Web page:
• Dogs



    Released by: Scorpion Releasing
    Released on: Mar. 11, 2014
    Director: Burt Brinckerhoff
    Cast: David McCallum, Linda Gray, Sandra McCabe, George Wyner
    Year: 1976
    Purchase at Amazon

    The Movie:

    Southwestern University in San Something, California is the host to some governmental experimentation, top secret mind you, thanks to the dean of the college being up the ass of the governor. Hippie-looking professor Harlan Thompson (David McCallum, The Man from U.N.C.L.E., and NCIS) takes an interest in some cattle mutilations, and realizes it isn’t wolves, coyotes, or space aliens killing and mutilating the cows. It seems the dogs in the town have all banded together into a pack, but have grown bored with burgers and want some human flesh. Thompson enlists the aid of fellow a professor at the college named Mike Fitzgerald, played by George Wyner, he of Hill Street Blues and Space Balls (and about a thousand other things). Fitzgerald isn’t as passionate as Thompson but once he’s convinced that the hippie is right, he fights the fight against the canine beasts.

    This less-than-stellar entry into the genre of “nature gone wild” or “killer animals” (or whatever you want to label it) has all the same plot devices and formulaic story structure of many far superior movies of its kind, but it just fails completely at even coming close to being a contender. First of all it is tediously boring, and feels very much like a TV movie, probably due to the director being a successful TV director. Acting is ok, with McCallum pulling most of the movie, but it lacks at being convincing in many instances and may bring out some unintentional laughter.

    Another area of unintentional laughter is the filmmaker’s choice in types of dogs to use. It is understandable that the intent of the movie is to show what family pet Fido can do when properly motivated (as in, altered by top-secret government gas). Instead of using the known intimidating breeds, like Rottweilers, Dobermans, or German sheppards, they opted to use friendlier looking dogs, mostly long haired ones, and the ones they have about as much capability of being threatening as do kittens. Fluffy dogs are not scary.

    And yet again, another place of unintentional laughter concerns some of the music cues used in the “tense” moments. Many don’t fit at all, and totally take away any smidgeon of creating a decent mood for building up the scares.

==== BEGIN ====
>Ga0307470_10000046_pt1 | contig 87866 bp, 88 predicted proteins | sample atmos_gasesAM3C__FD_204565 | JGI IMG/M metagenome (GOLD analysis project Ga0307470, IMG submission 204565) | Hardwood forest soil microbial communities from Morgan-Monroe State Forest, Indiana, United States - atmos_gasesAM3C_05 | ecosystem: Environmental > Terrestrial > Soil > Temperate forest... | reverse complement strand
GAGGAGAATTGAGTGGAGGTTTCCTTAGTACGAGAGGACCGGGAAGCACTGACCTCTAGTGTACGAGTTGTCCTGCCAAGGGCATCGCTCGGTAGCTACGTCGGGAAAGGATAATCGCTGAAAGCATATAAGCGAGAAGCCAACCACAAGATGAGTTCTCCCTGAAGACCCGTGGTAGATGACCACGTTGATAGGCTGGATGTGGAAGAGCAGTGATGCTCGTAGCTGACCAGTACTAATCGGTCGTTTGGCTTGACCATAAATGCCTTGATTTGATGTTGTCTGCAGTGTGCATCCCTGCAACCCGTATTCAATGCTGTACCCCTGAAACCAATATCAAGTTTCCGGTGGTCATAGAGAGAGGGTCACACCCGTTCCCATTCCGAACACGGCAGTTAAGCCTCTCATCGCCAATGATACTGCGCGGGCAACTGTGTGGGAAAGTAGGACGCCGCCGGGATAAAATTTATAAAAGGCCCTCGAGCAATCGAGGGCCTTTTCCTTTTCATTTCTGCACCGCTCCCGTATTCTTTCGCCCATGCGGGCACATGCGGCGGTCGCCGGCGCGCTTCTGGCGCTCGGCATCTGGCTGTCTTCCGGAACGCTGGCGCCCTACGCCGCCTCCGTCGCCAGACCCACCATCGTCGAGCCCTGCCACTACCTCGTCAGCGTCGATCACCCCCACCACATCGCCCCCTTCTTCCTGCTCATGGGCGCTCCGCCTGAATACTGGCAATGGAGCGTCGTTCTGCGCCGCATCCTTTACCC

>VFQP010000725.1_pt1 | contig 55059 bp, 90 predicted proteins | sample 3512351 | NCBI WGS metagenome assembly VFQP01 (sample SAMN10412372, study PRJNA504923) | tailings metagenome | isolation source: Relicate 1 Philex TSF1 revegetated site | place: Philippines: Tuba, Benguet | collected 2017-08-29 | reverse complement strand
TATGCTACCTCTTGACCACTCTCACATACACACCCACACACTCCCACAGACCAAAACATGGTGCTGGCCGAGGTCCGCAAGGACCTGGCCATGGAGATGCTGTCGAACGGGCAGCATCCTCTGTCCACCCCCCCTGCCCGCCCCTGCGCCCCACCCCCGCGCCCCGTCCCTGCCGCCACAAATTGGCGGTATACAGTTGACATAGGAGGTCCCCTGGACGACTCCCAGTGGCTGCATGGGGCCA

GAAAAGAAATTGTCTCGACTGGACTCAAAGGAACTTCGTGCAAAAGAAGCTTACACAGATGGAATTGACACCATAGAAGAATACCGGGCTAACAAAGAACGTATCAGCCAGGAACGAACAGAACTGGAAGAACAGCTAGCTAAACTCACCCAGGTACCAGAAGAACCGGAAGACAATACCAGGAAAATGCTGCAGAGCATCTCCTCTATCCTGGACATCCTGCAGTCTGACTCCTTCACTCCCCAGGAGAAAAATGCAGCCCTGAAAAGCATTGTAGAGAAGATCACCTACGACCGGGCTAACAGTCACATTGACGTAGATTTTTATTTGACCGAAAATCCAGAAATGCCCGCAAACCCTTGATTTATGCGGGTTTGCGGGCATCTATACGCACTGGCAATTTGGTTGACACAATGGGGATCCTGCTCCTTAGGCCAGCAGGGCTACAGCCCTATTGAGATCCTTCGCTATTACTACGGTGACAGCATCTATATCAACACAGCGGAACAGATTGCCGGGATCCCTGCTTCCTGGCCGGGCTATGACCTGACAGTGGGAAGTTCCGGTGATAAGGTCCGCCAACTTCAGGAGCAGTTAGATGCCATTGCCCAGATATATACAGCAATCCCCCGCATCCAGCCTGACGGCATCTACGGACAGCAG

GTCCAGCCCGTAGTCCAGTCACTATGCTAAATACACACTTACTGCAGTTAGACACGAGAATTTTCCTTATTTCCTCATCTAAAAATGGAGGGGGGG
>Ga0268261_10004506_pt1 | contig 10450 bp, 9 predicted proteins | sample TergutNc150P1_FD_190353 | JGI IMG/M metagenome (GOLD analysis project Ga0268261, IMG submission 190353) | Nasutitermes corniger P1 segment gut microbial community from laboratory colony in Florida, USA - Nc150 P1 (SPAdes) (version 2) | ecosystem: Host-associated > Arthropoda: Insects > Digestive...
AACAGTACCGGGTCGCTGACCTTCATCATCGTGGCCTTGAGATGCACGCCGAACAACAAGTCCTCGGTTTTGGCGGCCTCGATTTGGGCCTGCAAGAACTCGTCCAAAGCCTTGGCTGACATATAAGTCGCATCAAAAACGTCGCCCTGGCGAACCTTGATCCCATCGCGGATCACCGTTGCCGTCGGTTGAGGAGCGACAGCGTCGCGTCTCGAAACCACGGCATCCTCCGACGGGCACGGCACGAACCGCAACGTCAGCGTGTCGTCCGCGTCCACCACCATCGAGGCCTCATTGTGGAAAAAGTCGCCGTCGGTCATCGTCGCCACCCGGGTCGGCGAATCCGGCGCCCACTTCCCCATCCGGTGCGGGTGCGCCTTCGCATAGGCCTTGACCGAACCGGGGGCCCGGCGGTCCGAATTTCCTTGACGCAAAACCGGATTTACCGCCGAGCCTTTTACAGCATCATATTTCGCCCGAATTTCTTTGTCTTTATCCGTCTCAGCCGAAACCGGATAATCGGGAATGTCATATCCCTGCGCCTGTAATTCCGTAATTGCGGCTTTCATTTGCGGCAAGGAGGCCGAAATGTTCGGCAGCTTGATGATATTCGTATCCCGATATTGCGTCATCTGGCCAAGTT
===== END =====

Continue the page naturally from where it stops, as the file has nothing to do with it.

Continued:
Dogs is far from the upper crust of animals-gone-wild genre. And while it is entertaining to a point it remains a ho-hum movie throughout, never packing any sort of wallop and definitely void of anything to make the movie memorable. It’s good for some giggles, and it’s got some moments that should please those who enjoy the 70s movie vibe. Beyond that, Dogs is nothing to get excited over.

    Video/Audio/Extras:

    The video presentation is a 1.78:1 anamorphic widescreen one, and looks quite nice, with plenty of grain to go around. Scorpion cleaned it up but didn’t make it look unnatural, and it has its imperfections by way of some minor dirt here and there. That’s to be expected and is in no way a distraction. The dark scenes have pretty deep blacks without signs of pixelatation. No aliasing was noticed. Sound chores are handled by a 2.0 Dolby track that sounds clear and free of anything out of the ordinary for issues. It does its job just fine.

    Also on the disc is a featurette at just under 20 minutes about the making of the movie using interviews and clips from the feature. George Wyner is one of the contributors on the piece, which was nice to see. Some good info is passed along, and it gives you enough to satisfy without overstaying its welcome. “Fun Facts and Trivia” is a 6-minute spot featuring Katarina Leigh Waters’ Nightmare Theater shtick and movie facts. The movie is not part of her series, but for those of us who like her intros and outros here’s a new one. Also on the disc is a trailer for the feature.

    The Final Word:

    Dogs looks dandy, and the extras are decent, but the movie itself a bit of a dud with a serious made-for-television vibe. Don’t hurt yourself over this one.

























    Comments 3 Comments
    1. Nolando's Avatar
      Nolando -
      "You like dags?"
    1. Todd Jordan's Avatar
      Todd Jordan -
      I like Doigs. Did I type "dags" in there?
    1. Barry M's Avatar
      Barry M -
      Now I've got that lady from EATING RAOUL in my head. "Moose, honey, they're into doggies!"